Along with the router, you receive an AC power adapter, mounting brackets and a quick-start guide. The unit also comes with a registration guide, which you need to follow in order to activate the security/filtering features.
We evaluated this ZyWALL unit with the firmware version 4.31. After logging into the web GUI, you see the Dashboard, which displays general router system and network stats and info. There’s also a graphic depicting the device, showing the port statuses, a great help when trying to remotely troubleshoot. There’s also a Dashboard tab showing the VPN status and statistics.
The next item on the main menu on the left is the Monitor menu. There you can see detailed statuses on the ports, interfaces, any wireless APs, printers, VPN connections and logs for security and system.
The third item on the main menu is Quick Setup, which pops up a wizard to perform WAN or VPN setup. The fourth item is Configuration, which is where you can configure all the settings. We found all the typical network settings. In the VPN settings, we found the usual IPSec, SSL and L2TP options. Plus, it makes connecting to the Amazon Virtual Private Cloud easier by allowing you to upload your VPC configuration file.
The web authentication settings caught our eye with the Facebook Wi-Fi feature, which gives users the option to login to the Wi-Fi with their Facebook account. This increases the visibility of your Facebook page, possibly leading to more Facebook Check-ins or Likes. The hotspot-management features also support integrated billing and printer support, but these require purchasing a separate license.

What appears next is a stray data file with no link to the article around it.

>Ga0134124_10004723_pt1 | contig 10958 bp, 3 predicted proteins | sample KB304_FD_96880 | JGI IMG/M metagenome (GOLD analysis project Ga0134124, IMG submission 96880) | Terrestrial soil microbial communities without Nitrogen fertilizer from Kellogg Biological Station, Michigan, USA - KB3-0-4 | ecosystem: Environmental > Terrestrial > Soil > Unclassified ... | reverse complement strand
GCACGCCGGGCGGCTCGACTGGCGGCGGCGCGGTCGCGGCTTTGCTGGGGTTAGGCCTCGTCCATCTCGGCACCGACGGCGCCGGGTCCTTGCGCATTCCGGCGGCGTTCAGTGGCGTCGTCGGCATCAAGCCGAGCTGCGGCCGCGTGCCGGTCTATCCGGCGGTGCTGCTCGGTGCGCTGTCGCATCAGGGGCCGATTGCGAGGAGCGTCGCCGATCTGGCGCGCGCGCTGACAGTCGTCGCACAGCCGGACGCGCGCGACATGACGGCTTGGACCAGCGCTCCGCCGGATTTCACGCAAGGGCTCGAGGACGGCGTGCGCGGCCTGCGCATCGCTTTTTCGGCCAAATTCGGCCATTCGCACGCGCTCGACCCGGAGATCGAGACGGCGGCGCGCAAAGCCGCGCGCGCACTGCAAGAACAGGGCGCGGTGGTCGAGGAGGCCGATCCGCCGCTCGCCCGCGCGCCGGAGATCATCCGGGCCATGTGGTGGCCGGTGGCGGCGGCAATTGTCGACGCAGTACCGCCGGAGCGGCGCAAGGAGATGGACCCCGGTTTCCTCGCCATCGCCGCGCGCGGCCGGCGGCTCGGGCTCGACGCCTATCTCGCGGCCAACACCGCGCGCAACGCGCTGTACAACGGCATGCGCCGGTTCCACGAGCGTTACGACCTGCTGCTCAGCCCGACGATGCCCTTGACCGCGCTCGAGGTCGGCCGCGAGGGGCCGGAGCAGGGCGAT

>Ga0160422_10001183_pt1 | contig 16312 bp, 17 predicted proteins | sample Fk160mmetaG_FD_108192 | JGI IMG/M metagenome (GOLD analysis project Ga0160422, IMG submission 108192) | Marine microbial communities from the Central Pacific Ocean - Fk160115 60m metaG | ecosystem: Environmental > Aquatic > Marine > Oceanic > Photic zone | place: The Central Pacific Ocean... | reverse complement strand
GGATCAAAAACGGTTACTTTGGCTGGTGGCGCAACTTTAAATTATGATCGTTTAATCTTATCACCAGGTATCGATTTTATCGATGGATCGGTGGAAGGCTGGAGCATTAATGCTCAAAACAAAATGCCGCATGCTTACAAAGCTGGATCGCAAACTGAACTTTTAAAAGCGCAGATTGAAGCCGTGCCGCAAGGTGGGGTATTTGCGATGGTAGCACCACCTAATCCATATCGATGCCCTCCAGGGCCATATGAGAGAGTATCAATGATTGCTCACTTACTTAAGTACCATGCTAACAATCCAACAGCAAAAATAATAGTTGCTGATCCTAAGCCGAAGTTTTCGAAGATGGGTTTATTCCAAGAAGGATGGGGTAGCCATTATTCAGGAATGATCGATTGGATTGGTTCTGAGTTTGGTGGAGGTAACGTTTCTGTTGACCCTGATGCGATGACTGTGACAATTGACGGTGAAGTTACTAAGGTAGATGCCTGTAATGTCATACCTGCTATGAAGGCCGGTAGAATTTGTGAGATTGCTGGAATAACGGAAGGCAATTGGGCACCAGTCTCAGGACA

The last item on the main menu is Maintenance. There you can manage configuration files, firmware and upload shell script. There are also diagnostic features, such as packet capture and typical network tools like ping.
Throughout our review we noticed there’s several ways to get additional explanations and help for the features and settings in the web GUI. There’s always a Help icon in the top global navigation menu and most setting windows have a question mark icon in the upper-right. Both of those shortcuts pop up their documentation to the particular settings you have up, making it quick and easy to get help. There’s also some settings with tooltip icons you can hover over for a quick description.
ZyXEL offers two cloud-management tools compatible with this router. The first is their myZyxel portal where you can see a list of registered devices, manage firmware plus licenses for any subscriptions.
The second is their Cloud CNM SecuManager, which is a virtural appliance that enables centralized management of multiple devices.
Overall, this seems like a solid router from ZyXEL. There’s great help and documentation, but if you’re wanting PoE or PPTP or OpenVPN support, then you might look elsewhere.
Comparing the routers
All these routers have the basic business network features, such as VLAN support and multiple WAN inputs with load balancing/failover. The many of the other features vary and which unit has it pros and cons. Consider what’s most important to your network or organization.
If you’re looking for an inexpensive option, consider DrayTek or Mikrotik. But consider that DrayTek lacks PoE, SFP port and OpenVPN support. Mikrotik has some great advanced features but lacks a USB print server and has an archaic web GUI.
If you need multiple PoE ports, consider Cisco’s unit, but remember it does not have an SFP port, lacks file or printer sharing via the USB and offers no web authentication.
If you need the router to support fiber connectivity, look at Mikrotik or ZyXEL, both of which have an empty SFP port. But keep in mind the ZyXELL unit doesn’t have PoE, or support for PPTP and OpenVPN.